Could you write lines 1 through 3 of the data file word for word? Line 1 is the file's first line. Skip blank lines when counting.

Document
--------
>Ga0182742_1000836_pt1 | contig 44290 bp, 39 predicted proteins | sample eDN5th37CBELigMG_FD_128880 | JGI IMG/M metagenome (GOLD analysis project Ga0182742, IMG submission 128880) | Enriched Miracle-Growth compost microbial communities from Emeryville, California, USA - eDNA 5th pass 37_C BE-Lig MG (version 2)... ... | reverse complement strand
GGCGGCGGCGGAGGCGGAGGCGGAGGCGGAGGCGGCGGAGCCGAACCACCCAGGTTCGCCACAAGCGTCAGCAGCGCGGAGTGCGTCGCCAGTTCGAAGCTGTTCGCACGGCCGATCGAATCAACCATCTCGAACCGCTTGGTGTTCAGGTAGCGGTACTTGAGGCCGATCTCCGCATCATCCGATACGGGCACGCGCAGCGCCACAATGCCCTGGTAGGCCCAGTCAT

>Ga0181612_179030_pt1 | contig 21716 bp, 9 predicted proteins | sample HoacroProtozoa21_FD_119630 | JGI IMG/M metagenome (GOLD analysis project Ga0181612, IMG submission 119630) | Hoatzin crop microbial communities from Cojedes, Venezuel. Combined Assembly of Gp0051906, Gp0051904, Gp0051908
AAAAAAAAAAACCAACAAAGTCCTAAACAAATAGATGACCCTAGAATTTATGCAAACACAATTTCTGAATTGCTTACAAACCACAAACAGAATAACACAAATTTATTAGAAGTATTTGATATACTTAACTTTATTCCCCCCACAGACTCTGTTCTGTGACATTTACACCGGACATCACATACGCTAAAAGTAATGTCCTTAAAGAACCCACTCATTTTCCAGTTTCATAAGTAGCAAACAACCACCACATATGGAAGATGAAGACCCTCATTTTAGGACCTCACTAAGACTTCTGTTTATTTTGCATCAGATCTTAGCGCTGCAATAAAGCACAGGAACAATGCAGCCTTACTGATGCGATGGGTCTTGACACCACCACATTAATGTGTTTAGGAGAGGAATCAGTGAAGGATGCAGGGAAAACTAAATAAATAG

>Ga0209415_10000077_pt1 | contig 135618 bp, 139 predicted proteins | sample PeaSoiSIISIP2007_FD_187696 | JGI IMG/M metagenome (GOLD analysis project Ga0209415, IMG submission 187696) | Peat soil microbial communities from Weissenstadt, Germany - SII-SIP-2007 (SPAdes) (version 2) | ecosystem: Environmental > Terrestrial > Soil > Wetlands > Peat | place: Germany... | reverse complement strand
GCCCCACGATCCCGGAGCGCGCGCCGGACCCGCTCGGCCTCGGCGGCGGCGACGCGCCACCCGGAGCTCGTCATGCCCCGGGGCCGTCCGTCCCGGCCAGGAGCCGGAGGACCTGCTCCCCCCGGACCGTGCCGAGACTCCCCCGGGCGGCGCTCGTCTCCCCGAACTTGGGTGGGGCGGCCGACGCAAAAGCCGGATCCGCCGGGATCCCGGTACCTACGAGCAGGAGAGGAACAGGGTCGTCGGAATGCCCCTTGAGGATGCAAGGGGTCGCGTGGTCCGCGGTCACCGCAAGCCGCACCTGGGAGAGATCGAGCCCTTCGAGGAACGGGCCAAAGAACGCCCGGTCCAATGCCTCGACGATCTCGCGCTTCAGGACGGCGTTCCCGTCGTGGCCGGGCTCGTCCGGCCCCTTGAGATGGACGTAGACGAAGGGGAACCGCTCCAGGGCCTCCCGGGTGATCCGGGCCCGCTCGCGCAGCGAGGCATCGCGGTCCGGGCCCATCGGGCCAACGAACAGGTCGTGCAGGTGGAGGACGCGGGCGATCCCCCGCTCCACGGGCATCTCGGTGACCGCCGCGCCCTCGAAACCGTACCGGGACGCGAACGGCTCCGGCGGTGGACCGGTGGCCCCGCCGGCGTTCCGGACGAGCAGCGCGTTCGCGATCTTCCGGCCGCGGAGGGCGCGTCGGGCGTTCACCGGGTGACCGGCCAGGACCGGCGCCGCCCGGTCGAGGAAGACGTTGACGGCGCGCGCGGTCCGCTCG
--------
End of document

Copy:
>Ga0182742_1000836_pt1 | contig 44290 bp, 39 predicted proteins | sample eDN5th37CBELigMG_FD_128880 | JGI IMG/M metagenome (GOLD analysis project Ga0182742, IMG submission 128880) | Enriched Miracle-Growth compost microbial communities from Emeryville, California, USA - eDNA 5th pass 37_C BE-Lig MG (version 2)... ... | reverse complement strand
GGCGGCGGCGGAGGCGGAGGCGGAGGCGGAGGCGGCGGAGCCGAACCACCCAGGTTCGCCACAAGCGTCAGCAGCGCGGAGTGCGTCGCCAGTTCGAAGCTGTTCGCACGGCCGATCGAATCAACCATCTCGAACCGCTTGGTGTTCAGGTAGCGGTACTTGAGGCCGATCTCCGCATCATCCGATACGGGCACGCGCAGCGCCACAATGCCCTGGTAGGCCCAGTCAT

>Ga0181612_179030_pt1 | contig 21716 bp, 9 predicted proteins | sample HoacroProtozoa21_FD_119630 | JGI IMG/M metagenome (GOLD analysis project Ga0181612, IMG submission 119630) | Hoatzin crop microbial communities from Cojedes, Venezuel. Combined Assembly of Gp0051906, Gp0051904, Gp0051908